View details for Web of Science ID 000168623300016
View details for PubMedID 11344292
Global production of farmed fish and shellfish has more than doubled in the past 15 years. Many people believe that such growth relieves pressure on ocean fisheries, but the opposite is true for some types of aquaculture. Farming carnivorous species requires large inputs of wild fish for feed. Some aquaculture systems also reduce wild fish supplies through habitat modification, wild seedstock collection and other ecological impacts. On balance, global aquaculture production still adds to world fish supplies; however, if the growing aquaculture industry is to sustain its contribution to world fish supplies, it must reduce wild fish inputs in feed and adopt more ecologically sound management practices.
View details for Web of Science ID 000087871700035
View details for PubMedID 10890435
Biological invasions are gaining attention as a major threat to biodiversity and an important element of global change. Recent research indicates that other components of global change, such as increases in nitrogen deposition and atmospheric CO2 concentration, favor groups of species that share certain physiological or life history traits. New evidence suggests that many invasive species share traits that will allow them to capitalize on the various elements of global change. Increases in the prevalence of some of these biological invaders would alter basic ecosystem properties in ways that feed back to affect many components of global change.
View details for PubMedID 10322518
Atmospheric general circulation models used for climate simulation and weather forecasting require the fluxes of radiation, heat, water vapor, and momentum across the land-atmosphere interface to be specified. These fluxes are calculated by submodels called land surface parameterizations. Over the last 20 years, these parameterizations have evolved from simple, unrealistic schemes into credible representations of the global soil-vegetation-atmosphere transfer system as advances in plant physiological and hydrological research, advances in satellite data interpretation, and the results of large-scale field experiments have been exploited. Some modern schemes incorporate biogeochemical and ecological knowledge and, when coupled with advanced climate and ocean models, will be capable of modeling the biological and physical responses of the Earth system to global change, for example, increasing atmospheric carbon dioxide.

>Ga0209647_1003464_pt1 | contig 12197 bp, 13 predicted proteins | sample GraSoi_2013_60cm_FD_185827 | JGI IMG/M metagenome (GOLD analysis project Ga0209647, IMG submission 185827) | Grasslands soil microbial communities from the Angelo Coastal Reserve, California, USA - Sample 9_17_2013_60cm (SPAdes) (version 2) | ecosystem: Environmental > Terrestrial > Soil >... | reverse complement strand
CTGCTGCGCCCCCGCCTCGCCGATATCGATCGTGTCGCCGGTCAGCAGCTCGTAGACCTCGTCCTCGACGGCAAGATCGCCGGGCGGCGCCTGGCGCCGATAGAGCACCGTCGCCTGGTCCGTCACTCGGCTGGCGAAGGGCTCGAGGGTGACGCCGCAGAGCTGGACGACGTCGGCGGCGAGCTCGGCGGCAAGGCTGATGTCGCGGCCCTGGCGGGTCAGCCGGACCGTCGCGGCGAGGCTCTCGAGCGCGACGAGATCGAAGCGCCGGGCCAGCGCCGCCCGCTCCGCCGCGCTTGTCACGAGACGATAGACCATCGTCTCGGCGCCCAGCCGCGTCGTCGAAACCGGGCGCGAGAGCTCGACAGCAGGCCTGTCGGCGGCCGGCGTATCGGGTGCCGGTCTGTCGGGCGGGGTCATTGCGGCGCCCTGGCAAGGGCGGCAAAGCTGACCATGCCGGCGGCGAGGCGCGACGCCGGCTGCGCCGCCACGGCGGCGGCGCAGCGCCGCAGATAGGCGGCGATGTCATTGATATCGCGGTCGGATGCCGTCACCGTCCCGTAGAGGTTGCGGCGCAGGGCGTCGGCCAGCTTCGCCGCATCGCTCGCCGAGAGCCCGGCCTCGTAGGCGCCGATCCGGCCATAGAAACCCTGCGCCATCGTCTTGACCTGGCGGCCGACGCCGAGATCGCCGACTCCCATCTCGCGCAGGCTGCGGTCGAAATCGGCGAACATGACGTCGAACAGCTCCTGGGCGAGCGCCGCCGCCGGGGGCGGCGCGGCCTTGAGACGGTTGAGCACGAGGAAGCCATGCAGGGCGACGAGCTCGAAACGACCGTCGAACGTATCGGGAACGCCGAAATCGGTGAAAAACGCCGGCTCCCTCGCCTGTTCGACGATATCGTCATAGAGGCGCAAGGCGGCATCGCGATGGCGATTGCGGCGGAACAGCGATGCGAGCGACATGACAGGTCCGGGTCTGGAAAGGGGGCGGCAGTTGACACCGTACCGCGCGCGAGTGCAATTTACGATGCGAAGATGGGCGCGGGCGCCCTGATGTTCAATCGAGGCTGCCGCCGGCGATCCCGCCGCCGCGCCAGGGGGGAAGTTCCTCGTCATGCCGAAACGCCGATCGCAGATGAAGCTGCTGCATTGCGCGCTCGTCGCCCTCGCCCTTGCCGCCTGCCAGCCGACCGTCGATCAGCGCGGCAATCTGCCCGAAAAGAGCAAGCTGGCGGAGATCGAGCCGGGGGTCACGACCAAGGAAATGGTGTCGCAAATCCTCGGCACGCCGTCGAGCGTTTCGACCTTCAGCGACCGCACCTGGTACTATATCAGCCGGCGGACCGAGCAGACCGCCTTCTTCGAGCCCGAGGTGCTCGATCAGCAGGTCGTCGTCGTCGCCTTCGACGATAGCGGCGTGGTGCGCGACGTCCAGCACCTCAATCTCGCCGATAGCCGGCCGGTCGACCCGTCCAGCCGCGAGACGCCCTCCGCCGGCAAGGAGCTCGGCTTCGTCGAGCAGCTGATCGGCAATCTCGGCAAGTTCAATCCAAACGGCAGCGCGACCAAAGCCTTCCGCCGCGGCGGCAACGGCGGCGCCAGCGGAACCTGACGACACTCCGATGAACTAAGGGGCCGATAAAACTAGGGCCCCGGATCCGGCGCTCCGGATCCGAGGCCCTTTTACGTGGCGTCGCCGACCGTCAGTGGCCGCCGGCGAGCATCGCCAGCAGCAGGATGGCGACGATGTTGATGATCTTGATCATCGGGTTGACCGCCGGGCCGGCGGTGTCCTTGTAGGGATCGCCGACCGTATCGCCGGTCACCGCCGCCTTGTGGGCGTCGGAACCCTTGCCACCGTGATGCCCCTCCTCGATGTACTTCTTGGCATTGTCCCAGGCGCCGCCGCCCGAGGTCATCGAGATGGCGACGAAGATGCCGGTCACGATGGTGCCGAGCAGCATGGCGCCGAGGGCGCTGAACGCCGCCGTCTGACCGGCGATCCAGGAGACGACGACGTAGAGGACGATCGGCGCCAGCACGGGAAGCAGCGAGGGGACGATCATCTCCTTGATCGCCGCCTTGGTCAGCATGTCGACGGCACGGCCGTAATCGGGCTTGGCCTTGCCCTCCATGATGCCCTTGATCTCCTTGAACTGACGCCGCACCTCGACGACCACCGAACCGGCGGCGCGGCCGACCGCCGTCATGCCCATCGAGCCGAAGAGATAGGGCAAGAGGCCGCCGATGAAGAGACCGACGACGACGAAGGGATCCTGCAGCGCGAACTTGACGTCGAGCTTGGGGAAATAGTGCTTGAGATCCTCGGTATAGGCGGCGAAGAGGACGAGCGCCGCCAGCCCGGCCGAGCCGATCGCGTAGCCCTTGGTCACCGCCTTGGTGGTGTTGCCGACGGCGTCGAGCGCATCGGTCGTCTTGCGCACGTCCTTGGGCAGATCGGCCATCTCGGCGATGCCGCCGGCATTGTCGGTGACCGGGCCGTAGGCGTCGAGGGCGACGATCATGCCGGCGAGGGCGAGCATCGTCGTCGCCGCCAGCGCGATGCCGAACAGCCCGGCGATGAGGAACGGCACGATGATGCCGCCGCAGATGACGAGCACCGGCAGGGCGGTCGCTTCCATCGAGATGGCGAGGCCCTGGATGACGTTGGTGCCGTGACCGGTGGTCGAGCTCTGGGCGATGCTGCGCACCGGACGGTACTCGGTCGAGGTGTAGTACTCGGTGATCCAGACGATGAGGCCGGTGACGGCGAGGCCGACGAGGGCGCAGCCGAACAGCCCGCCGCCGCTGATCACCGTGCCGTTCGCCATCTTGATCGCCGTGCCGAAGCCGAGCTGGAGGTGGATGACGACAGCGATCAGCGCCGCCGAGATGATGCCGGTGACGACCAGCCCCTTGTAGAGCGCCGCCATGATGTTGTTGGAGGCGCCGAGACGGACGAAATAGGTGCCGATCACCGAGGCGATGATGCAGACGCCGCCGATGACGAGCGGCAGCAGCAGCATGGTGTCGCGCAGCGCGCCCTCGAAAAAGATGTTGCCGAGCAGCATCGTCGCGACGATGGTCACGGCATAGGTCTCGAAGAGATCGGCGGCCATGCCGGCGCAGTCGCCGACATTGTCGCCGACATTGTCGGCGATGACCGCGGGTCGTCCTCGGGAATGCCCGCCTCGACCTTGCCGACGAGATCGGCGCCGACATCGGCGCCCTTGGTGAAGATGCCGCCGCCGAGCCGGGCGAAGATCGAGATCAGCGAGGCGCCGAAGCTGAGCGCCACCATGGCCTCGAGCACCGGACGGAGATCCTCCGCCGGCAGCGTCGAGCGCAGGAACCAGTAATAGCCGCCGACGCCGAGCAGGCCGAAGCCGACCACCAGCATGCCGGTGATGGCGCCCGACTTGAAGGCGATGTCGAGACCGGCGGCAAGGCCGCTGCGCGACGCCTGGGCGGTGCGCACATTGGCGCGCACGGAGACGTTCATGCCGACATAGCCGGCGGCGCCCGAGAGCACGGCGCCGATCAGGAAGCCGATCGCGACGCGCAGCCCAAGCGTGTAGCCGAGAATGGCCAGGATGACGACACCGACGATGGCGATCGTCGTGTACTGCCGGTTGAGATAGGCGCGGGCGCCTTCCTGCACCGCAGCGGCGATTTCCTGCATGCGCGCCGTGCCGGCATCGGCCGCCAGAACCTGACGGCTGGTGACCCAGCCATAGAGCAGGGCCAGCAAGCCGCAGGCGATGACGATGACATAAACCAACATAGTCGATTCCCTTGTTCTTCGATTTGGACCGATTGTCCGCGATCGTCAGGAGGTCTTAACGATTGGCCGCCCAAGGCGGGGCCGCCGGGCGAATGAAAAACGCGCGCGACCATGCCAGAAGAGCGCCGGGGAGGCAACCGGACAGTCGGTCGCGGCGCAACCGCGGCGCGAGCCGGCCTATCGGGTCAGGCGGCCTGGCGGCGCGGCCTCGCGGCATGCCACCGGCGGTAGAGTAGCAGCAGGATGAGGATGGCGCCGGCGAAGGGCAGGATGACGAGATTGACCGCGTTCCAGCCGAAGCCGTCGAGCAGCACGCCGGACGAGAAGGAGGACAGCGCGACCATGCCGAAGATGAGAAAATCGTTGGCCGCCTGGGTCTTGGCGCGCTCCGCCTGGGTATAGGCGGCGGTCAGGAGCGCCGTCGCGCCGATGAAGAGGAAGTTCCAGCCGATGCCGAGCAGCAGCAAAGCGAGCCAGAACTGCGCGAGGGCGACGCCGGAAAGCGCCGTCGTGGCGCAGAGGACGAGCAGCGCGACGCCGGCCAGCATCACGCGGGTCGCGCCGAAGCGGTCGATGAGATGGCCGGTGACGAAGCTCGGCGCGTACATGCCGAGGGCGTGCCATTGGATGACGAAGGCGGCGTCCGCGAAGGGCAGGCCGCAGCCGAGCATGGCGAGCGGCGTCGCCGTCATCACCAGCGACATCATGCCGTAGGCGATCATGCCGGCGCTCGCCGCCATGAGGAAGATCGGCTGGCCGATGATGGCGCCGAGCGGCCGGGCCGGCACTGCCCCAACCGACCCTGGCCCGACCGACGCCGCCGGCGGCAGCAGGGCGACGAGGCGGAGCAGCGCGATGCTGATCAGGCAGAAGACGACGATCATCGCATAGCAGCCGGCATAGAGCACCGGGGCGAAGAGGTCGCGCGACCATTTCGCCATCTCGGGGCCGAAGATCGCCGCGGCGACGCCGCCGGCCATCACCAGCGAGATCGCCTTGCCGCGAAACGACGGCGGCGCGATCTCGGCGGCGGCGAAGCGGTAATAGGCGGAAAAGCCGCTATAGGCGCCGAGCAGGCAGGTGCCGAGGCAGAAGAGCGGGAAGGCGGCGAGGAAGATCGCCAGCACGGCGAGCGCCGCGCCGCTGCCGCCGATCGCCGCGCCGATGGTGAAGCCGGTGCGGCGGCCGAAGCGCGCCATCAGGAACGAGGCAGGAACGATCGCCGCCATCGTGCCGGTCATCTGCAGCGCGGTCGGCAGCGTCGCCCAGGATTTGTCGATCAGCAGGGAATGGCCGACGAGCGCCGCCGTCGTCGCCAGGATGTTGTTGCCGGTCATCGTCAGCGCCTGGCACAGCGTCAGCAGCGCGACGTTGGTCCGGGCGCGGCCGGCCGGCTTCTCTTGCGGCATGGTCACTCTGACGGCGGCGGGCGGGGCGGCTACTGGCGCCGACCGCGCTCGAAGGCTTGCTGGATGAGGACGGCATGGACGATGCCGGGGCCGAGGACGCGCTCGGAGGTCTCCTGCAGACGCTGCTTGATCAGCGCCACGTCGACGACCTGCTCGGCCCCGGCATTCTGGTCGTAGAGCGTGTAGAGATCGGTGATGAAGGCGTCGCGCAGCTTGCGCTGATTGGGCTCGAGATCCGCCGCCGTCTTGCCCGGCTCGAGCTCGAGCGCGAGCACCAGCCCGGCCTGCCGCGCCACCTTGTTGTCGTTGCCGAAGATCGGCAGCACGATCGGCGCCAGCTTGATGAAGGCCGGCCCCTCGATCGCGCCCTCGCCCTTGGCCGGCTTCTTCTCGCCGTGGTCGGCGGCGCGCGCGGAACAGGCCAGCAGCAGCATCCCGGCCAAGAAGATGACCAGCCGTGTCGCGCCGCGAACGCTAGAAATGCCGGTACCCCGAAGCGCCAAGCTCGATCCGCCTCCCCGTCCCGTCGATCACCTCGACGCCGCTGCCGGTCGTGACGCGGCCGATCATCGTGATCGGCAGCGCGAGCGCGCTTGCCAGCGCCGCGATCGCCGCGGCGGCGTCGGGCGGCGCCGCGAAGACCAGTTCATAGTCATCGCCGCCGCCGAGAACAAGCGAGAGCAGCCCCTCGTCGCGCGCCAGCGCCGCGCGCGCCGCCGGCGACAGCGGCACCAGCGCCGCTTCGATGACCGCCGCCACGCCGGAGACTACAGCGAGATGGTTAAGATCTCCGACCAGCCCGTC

View details for PubMedID 8999789
Leaves of Piper hispidum, a shrub native to the lowland tropics of Mexico, have a strong stomatal response to humidity that results in similar rates of water loss under a wide range of leaf-to-air water-vapor concentration gradients. Stomatal conductance of these leaves is insensitive to CO(2) concentration and increases in response to high humidity even in the dark.
View details for Web of Science ID A1983QF63600030
View details for PubMedID 16593286
The use of fluorescence induction measurements in leaves infiltrated with 3-(3,4-dichlorophenyl)-1,1-dimethylurea has been evaluated as a routine method for estimation of the concentration of the reaction centers of photosystem II relative to total chlorophyll in a wide variety of plant species. The procedure is based on a simple theory that takes into account the attenuation of light in passing through the leaf and the linear dependence of the fluorescence induction time from different parts of the leaf on the inverse of the local light intensity. A formula to calculate the reaction center concentration of photosystem II was obtained. The effect of the light attenuation is accounted for by a correction factor which could become practically insignificant by an optimal choice of the excitation and emission wavelengths and the geometry of the photodetector with respect to the sample. Estimation of quantum yields for primary photochemistry and influence of light scattering were considered. The results demonstrate the effect of the above factors under various circumstances and are in agreement, to a first approximation, with the theory.THE UTILITY OF THE METHOD IS DEMONSTRATED BY A DETAILED STUDY OF FOUR DESERT PLANT SPECIES: estimation of reaction center concentrations of both photosystem I (by estimation of P700) and photosystem II (by the fluorescence induction method) were made and were compared to the rates of CO(2) fixation. There was a good quantitative correlation between the photosynthetic rates and the concentration of photosystem II reaction centers (expressed as per chlorophyll or per unit area of the leaf), but no such correlation was found with photosystem I reaction centers.The ratio of total chlorophyll per reaction centers II varied in the range of about 200 to 800 in different species, but there was no variation of this parameter in any single species.
View details for Web of Science ID A1981LH50100036
View details for PubMedID 16661716